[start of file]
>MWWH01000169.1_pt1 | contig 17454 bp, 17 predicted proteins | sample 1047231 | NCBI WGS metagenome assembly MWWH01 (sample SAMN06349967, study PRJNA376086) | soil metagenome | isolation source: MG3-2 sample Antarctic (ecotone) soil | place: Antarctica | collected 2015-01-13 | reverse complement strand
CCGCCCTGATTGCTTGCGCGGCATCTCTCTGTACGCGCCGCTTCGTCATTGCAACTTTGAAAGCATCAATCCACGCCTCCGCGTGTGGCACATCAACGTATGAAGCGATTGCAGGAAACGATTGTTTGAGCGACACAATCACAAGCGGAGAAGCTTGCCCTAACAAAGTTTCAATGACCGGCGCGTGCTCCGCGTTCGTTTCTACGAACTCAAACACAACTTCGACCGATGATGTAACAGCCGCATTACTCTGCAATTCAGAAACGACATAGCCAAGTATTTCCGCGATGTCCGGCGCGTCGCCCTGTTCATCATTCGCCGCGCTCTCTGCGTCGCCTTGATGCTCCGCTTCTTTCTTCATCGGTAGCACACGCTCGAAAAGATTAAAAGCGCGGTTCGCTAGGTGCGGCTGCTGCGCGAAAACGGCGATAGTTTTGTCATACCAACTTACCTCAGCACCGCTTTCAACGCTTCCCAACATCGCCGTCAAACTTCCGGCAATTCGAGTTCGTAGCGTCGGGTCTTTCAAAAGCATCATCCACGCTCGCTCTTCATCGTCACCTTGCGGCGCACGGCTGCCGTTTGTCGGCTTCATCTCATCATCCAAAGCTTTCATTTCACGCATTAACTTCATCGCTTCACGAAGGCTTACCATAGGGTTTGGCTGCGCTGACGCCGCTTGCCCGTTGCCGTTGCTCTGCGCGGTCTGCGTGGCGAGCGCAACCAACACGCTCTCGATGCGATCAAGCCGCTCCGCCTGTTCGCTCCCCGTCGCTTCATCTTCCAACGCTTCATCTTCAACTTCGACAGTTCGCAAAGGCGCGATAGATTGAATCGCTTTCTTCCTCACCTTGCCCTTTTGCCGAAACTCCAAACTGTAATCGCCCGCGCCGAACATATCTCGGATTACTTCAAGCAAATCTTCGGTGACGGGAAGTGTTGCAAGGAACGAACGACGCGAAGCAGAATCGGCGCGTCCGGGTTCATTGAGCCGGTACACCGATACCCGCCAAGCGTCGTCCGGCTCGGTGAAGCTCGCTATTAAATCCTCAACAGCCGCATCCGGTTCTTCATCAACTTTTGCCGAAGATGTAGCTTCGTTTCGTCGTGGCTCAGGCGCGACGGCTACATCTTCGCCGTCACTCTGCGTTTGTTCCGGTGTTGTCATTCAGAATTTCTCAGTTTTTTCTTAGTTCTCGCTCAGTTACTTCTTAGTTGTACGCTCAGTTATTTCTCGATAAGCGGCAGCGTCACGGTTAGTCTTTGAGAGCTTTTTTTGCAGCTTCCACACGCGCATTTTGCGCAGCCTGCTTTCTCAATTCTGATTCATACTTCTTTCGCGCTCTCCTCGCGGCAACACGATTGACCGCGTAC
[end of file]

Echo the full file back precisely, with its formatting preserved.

>MWWH01000169.1_pt1 | contig 17454 bp, 17 predicted proteins | sample 1047231 | NCBI WGS metagenome assembly MWWH01 (sample SAMN06349967, study PRJNA376086) | soil metagenome | isolation source: MG3-2 sample Antarctic (ecotone) soil | place: Antarctica | collected 2015-01-13 | reverse complement strand
CCGCCCTGATTGCTTGCGCGGCATCTCTCTGTACGCGCCGCTTCGTCATTGCAACTTTGAAAGCATCAATCCACGCCTCCGCGTGTGGCACATCAACGTATGAAGCGATTGCAGGAAACGATTGTTTGAGCGACACAATCACAAGCGGAGAAGCTTGCCCTAACAAAGTTTCAATGACCGGCGCGTGCTCCGCGTTCGTTTCTACGAACTCAAACACAACTTCGACCGATGATGTAACAGCCGCATTACTCTGCAATTCAGAAACGACATAGCCAAGTATTTCCGCGATGTCCGGCGCGTCGCCCTGTTCATCATTCGCCGCGCTCTCTGCGTCGCCTTGATGCTCCGCTTCTTTCTTCATCGGTAGCACACGCTCGAAAAGATTAAAAGCGCGGTTCGCTAGGTGCGGCTGCTGCGCGAAAACGGCGATAGTTTTGTCATACCAACTTACCTCAGCACCGCTTTCAACGCTTCCCAACATCGCCGTCAAACTTCCGGCAATTCGAGTTCGTAGCGTCGGGTCTTTCAAAAGCATCATCCACGCTCGCTCTTCATCGTCACCTTGCGGCGCACGGCTGCCGTTTGTCGGCTTCATCTCATCATCCAAAGCTTTCATTTCACGCATTAACTTCATCGCTTCACGAAGGCTTACCATAGGGTTTGGCTGCGCTGACGCCGCTTGCCCGTTGCCGTTGCTCTGCGCGGTCTGCGTGGCGAGCGCAACCAACACGCTCTCGATGCGATCAAGCCGCTCCGCCTGTTCGCTCCCCGTCGCTTCATCTTCCAACGCTTCATCTTCAACTTCGACAGTTCGCAAAGGCGCGATAGATTGAATCGCTTTCTTCCTCACCTTGCCCTTTTGCCGAAACTCCAAACTGTAATCGCCCGCGCCGAACATATCTCGGATTACTTCAAGCAAATCTTCGGTGACGGGAAGTGTTGCAAGGAACGAACGACGCGAAGCAGAATCGGCGCGTCCGGGTTCATTGAGCCGGTACACCGATACCCGCCAAGCGTCGTCCGGCTCGGTGAAGCTCGCTATTAAATCCTCAACAGCCGCATCCGGTTCTTCATCAACTTTTGCCGAAGATGTAGCTTCGTTTCGTCGTGGCTCAGGCGCGACGGCTACATCTTCGCCGTCACTCTGCGTTTGTTCCGGTGTTGTCATTCAGAATTTCTCAGTTTTTTCTTAGTTCTCGCTCAGTTACTTCTTAGTTGTACGCTCAGTTATTTCTCGATAAGCGGCAGCGTCACGGTTAGTCTTTGAGAGCTTTTTTTGCAGCTTCCACACGCGCATTTTGCGCAGCCTGCTTTCTCAATTCTGATTCATACTTCTTTCGCGCTCTCCTCGCGGCAACACGATTGACCGCGTAC